"It gets people talking and having conversations about their own ideas," said Sarah Wade, a consultant in Washington who has helped organize a half-dozen wedge games around the country. "It forces you to put on someone else's shoes."

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Potential Wedges Chart

This chart shows strategies available to reduce the carbon emission rate in 2054 by 1 GtC/year, or to reduce carbon emissions from 2004 to 2054 by 25 GtC.

View chart

About This Report

E&E senior reporter Darren Samuelsohn explores "The Stabilization Wedges" -- a way of thinking about global warming crafted by a pair of Princeton professors. The concept has been adopted by a growing number of politicians, teachers, lawyers, industry lobbyists and environmentalists who are using it to articulate their own climate strategies.

'Wedges' -- the game: Coming soon to a classroom near you

The "wedges" game wasn't designed to juice up a Saturday night.

It's a role-play diversion aimed at teaching players about the complexities of global warming. And people who've played wedges in meeting rooms and classrooms say it does just that.

"It made them think outside of who they were, and what their special interests were," said Susan Capalbo, an economics professor at Montana State University, who led a game with her undergraduate students last fall.

Players from Greenpeace and the Nuclear Regulatory Institute sifted through their differences at a Washington, D.C., wedges game in the summer of 2005. Organizers can count more than a dozen wedge games played over the last three years.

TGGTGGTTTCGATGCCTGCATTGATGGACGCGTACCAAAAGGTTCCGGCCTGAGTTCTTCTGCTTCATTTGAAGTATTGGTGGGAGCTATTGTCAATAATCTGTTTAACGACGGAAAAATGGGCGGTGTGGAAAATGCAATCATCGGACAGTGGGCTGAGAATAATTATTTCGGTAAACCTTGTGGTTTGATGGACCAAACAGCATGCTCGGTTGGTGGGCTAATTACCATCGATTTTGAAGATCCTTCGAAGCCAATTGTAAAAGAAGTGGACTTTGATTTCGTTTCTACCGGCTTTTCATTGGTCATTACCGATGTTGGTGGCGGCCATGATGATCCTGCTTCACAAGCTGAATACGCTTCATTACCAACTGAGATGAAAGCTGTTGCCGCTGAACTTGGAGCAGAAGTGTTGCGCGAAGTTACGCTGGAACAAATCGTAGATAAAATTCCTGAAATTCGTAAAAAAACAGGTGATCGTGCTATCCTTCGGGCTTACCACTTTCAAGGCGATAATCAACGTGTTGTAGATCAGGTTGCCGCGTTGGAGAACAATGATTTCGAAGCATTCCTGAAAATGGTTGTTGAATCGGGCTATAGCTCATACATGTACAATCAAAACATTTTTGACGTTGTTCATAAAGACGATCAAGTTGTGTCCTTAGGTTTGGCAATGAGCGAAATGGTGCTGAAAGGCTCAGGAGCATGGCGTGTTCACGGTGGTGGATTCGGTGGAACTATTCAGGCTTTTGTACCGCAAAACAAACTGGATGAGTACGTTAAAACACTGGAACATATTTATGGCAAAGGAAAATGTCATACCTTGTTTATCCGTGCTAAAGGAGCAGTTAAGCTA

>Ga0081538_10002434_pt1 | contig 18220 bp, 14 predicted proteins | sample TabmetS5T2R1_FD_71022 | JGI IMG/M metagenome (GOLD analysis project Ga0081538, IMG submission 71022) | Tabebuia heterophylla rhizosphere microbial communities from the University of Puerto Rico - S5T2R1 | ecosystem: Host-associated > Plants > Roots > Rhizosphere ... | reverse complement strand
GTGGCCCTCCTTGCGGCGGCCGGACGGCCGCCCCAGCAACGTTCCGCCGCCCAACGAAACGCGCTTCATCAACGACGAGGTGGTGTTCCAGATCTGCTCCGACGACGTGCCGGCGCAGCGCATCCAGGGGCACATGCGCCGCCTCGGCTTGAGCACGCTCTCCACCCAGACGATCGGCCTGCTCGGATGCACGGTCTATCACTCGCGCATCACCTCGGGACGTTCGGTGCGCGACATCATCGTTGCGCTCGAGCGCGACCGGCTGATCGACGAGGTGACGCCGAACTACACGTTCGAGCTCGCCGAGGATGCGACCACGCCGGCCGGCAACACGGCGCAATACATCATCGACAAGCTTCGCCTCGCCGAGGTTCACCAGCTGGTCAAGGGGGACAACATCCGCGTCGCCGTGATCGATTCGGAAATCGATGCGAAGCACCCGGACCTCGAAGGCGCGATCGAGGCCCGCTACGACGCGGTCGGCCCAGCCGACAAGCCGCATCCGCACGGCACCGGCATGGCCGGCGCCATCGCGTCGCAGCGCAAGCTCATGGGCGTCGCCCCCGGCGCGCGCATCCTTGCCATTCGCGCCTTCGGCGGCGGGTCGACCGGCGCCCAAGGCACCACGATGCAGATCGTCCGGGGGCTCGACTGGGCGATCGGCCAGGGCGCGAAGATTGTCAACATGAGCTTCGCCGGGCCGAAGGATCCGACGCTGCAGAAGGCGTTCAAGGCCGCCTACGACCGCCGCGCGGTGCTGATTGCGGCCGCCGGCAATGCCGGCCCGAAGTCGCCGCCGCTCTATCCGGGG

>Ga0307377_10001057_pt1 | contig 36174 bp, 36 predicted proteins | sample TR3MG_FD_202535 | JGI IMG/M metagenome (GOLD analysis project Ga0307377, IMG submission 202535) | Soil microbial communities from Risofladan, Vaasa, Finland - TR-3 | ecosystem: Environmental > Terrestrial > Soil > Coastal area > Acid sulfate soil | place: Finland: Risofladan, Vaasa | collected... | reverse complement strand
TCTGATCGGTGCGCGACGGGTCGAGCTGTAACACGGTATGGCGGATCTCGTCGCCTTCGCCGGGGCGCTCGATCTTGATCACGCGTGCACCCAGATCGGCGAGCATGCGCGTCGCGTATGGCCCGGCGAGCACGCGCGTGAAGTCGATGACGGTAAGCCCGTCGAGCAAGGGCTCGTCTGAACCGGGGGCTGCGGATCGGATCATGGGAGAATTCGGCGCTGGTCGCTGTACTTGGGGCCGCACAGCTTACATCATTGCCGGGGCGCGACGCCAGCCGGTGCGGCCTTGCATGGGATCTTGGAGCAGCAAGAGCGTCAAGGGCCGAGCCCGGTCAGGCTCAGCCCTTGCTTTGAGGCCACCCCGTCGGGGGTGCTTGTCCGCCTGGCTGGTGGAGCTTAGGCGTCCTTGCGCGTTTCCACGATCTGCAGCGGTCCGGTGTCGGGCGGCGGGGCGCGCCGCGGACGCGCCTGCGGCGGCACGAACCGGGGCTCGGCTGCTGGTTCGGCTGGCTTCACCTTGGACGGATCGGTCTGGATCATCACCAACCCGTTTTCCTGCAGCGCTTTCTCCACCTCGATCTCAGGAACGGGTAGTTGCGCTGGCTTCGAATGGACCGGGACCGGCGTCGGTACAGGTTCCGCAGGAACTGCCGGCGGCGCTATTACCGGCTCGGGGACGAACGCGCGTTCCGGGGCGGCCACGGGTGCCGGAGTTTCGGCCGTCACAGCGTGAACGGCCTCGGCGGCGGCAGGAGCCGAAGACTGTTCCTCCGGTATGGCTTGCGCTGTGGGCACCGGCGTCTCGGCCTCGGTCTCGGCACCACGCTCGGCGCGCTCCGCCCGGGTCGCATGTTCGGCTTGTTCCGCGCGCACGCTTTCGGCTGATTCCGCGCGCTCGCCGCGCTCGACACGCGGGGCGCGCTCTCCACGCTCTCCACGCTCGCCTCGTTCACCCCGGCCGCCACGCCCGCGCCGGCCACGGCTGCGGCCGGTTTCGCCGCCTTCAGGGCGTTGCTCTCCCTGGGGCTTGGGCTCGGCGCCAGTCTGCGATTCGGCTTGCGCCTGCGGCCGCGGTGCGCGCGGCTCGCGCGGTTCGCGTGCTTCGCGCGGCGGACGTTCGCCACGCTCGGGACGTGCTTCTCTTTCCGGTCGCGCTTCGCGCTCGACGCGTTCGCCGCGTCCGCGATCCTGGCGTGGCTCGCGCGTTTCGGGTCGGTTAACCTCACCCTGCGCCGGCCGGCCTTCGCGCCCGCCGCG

In a typical game, players form teams of four or five. Each team chooses seven wedges (each representing an energy technology or policy ) out of a portfolio of 15 (To see the complete list, click here).

Judges weigh each team's choices and declare a winner. Most games last about 90 minutes to two hours.

Sarah Wade, a Washington-based consultant who has organized about a half dozen wedge events, said the games help people understand that climate change can't be solved by focusing on one technology. It also forces participants to think outside of their comfort zone, selecting nuclear power, for example, over wind energy.

"Inevitably, someone has an option they put forward, but they don't really like it," Wade said. "That's one of the messages about climate change. This isn't going to be an easy thing to fix. We're not going to like all the things we have to do. But what are the best ones given what you want to achieve?"

The wedges' creators, Princeton University professors Stephen Pacala and Robert Socolow, wrote about the concept in an academic paper. They turned their idea into a game to serve as an icebreaker at a conference. They have since teamed up with BP and Ford Motor Co., with the intention of developing educational materials for high schools.

About 500 teachers will get a lesson in how to use the wedges during the annual American Association for the Advancement of Science conference next month in San Francisco.

"I think," Socolow said, "there are ways of making this fun."